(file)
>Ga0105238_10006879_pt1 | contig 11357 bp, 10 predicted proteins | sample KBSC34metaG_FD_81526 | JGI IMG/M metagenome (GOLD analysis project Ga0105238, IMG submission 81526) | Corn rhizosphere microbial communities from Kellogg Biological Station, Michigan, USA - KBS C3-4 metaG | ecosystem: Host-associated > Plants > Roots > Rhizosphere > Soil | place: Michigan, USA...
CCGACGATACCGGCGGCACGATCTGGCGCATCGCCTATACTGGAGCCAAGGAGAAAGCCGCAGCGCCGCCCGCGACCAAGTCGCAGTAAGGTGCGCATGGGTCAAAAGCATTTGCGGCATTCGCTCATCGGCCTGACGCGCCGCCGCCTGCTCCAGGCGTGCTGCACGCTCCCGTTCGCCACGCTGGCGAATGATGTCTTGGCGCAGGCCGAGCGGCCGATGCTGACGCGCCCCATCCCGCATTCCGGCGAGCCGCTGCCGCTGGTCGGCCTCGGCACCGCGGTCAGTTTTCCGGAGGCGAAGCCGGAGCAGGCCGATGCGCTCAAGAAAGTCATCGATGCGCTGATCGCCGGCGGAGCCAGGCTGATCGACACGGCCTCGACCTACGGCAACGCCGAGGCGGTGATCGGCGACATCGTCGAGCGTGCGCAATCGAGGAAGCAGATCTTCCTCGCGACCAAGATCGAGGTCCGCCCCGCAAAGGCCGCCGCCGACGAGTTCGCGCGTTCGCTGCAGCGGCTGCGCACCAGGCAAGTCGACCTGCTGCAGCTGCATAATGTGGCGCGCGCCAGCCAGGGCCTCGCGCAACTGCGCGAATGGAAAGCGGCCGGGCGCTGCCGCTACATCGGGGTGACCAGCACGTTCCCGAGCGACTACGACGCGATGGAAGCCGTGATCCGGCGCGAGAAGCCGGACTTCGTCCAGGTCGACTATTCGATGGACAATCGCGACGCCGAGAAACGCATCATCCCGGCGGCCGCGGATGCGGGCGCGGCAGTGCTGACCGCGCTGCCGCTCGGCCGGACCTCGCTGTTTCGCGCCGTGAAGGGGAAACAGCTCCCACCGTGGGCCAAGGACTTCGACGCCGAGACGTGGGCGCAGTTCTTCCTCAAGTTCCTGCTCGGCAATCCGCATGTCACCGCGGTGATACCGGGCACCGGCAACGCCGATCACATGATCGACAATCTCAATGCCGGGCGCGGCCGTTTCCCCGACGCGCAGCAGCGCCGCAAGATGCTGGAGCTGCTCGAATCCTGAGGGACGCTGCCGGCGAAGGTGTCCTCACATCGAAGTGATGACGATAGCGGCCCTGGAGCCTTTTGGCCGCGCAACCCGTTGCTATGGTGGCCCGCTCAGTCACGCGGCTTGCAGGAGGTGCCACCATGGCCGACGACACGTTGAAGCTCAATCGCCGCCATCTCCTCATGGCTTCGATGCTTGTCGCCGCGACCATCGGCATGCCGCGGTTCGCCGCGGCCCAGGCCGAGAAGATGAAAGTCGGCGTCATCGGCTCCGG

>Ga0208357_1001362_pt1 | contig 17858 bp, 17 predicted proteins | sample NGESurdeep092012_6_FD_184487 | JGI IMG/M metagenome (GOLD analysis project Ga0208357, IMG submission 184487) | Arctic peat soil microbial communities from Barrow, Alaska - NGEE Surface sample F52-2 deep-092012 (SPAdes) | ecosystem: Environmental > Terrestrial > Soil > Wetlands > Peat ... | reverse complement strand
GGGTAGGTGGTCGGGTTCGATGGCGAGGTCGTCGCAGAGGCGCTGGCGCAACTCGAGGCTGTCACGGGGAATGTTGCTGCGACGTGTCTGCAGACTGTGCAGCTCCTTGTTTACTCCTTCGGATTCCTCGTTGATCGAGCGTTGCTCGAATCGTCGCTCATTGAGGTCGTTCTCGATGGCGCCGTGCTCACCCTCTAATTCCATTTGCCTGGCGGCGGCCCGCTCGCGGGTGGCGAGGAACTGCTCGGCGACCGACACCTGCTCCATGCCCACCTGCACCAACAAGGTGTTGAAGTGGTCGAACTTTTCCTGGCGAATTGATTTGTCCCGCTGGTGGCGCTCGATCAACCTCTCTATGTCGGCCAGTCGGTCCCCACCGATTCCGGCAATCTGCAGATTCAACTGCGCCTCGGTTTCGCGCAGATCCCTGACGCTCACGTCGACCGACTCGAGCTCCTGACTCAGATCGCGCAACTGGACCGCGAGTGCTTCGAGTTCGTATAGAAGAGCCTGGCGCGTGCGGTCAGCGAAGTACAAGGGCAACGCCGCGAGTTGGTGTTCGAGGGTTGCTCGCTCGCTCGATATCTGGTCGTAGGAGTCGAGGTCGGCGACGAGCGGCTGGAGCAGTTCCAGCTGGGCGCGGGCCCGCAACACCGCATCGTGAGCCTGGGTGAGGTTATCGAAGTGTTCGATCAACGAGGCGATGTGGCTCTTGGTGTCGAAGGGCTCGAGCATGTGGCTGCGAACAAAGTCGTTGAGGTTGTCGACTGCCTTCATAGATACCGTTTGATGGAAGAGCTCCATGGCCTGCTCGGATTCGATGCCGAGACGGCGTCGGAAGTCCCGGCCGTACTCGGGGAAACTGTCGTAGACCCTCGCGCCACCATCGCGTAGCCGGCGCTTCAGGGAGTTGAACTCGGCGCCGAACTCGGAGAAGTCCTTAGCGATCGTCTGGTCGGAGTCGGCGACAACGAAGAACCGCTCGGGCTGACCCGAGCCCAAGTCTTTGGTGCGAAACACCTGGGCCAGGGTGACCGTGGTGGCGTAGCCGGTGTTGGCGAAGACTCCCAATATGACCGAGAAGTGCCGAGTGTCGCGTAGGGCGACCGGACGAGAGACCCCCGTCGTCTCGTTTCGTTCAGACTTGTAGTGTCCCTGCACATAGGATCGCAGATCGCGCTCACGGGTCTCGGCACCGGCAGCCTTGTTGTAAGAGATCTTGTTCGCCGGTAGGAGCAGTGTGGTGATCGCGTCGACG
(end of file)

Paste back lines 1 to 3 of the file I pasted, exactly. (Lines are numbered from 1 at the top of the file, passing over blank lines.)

>Ga0105238_10006879_pt1 | contig 11357 bp, 10 predicted proteins | sample KBSC34metaG_FD_81526 | JGI IMG/M metagenome (GOLD analysis project Ga0105238, IMG submission 81526) | Corn rhizosphere microbial communities from Kellogg Biological Station, Michigan, USA - KBS C3-4 metaG | ecosystem: Host-associated > Plants > Roots > Rhizosphere > Soil | place: Michigan, USA...
CCGACGATACCGGCGGCACGATCTGGCGCATCGCCTATACTGGAGCCAAGGAGAAAGCCGCAGCGCCGCCCGCGACCAAGTCGCAGTAAGGTGCGCATGGGTCAAAAGCATTTGCGGCATTCGCTCATCGGCCTGACGCGCCGCCGCCTGCTCCAGGCGTGCTGCACGCTCCCGTTCGCCACGCTGGCGAATGATGTCTTGGCGCAGGCCGAGCGGCCGATGCTGACGCGCCCCATCCCGCATTCCGGCGAGCCGCTGCCGCTGGTCGGCCTCGGCACCGCGGTCAGTTTTCCGGAGGCGAAGCCGGAGCAGGCCGATGCGCTCAAGAAAGTCATCGATGCGCTGATCGCCGGCGGAGCCAGGCTGATCGACACGGCCTCGACCTACGGCAACGCCGAGGCGGTGATCGGCGACATCGTCGAGCGTGCGCAATCGAGGAAGCAGATCTTCCTCGCGACCAAGATCGAGGTCCGCCCCGCAAAGGCCGCCGCCGACGAGTTCGCGCGTTCGCTGCAGCGGCTGCGCACCAGGCAAGTCGACCTGCTGCAGCTGCATAATGTGGCGCGCGCCAGCCAGGGCCTCGCGCAACTGCGCGAATGGAAAGCGGCCGGGCGCTGCCGCTACATCGGGGTGACCAGCACGTTCCCGAGCGACTACGACGCGATGGAAGCCGTGATCCGGCGCGAGAAGCCGGACTTCGTCCAGGTCGACTATTCGATGGACAATCGCGACGCCGAGAAACGCATCATCCCGGCGGCCGCGGATGCGGGCGCGGCAGTGCTGACCGCGCTGCCGCTCGGCCGGACCTCGCTGTTTCGCGCCGTGAAGGGGAAACAGCTCCCACCGTGGGCCAAGGACTTCGACGCCGAGACGTGGGCGCAGTTCTTCCTCAAGTTCCTGCTCGGCAATCCGCATGTCACCGCGGTGATACCGGGCACCGGCAACGCCGATCACATGATCGACAATCTCAATGCCGGGCGCGGCCGTTTCCCCGACGCGCAGCAGCGCCGCAAGATGCTGGAGCTGCTCGAATCCTGAGGGACGCTGCCGGCGAAGGTGTCCTCACATCGAAGTGATGACGATAGCGGCCCTGGAGCCTTTTGGCCGCGCAACCCGTTGCTATGGTGGCCCGCTCAGTCACGCGGCTTGCAGGAGGTGCCACCATGGCCGACGACACGTTGAAGCTCAATCGCCGCCATCTCCTCATGGCTTCGATGCTTGTCGCCGCGACCATCGGCATGCCGCGGTTCGCCGCGGCCCAGGCCGAGAAGATGAAAGTCGGCGTCATCGGCTCCGG

>Ga0208357_1001362_pt1 | contig 17858 bp, 17 predicted proteins | sample NGESurdeep092012_6_FD_184487 | JGI IMG/M metagenome (GOLD analysis project Ga0208357, IMG submission 184487) | Arctic peat soil microbial communities from Barrow, Alaska - NGEE Surface sample F52-2 deep-092012 (SPAdes) | ecosystem: Environmental > Terrestrial > Soil > Wetlands > Peat ... | reverse complement strand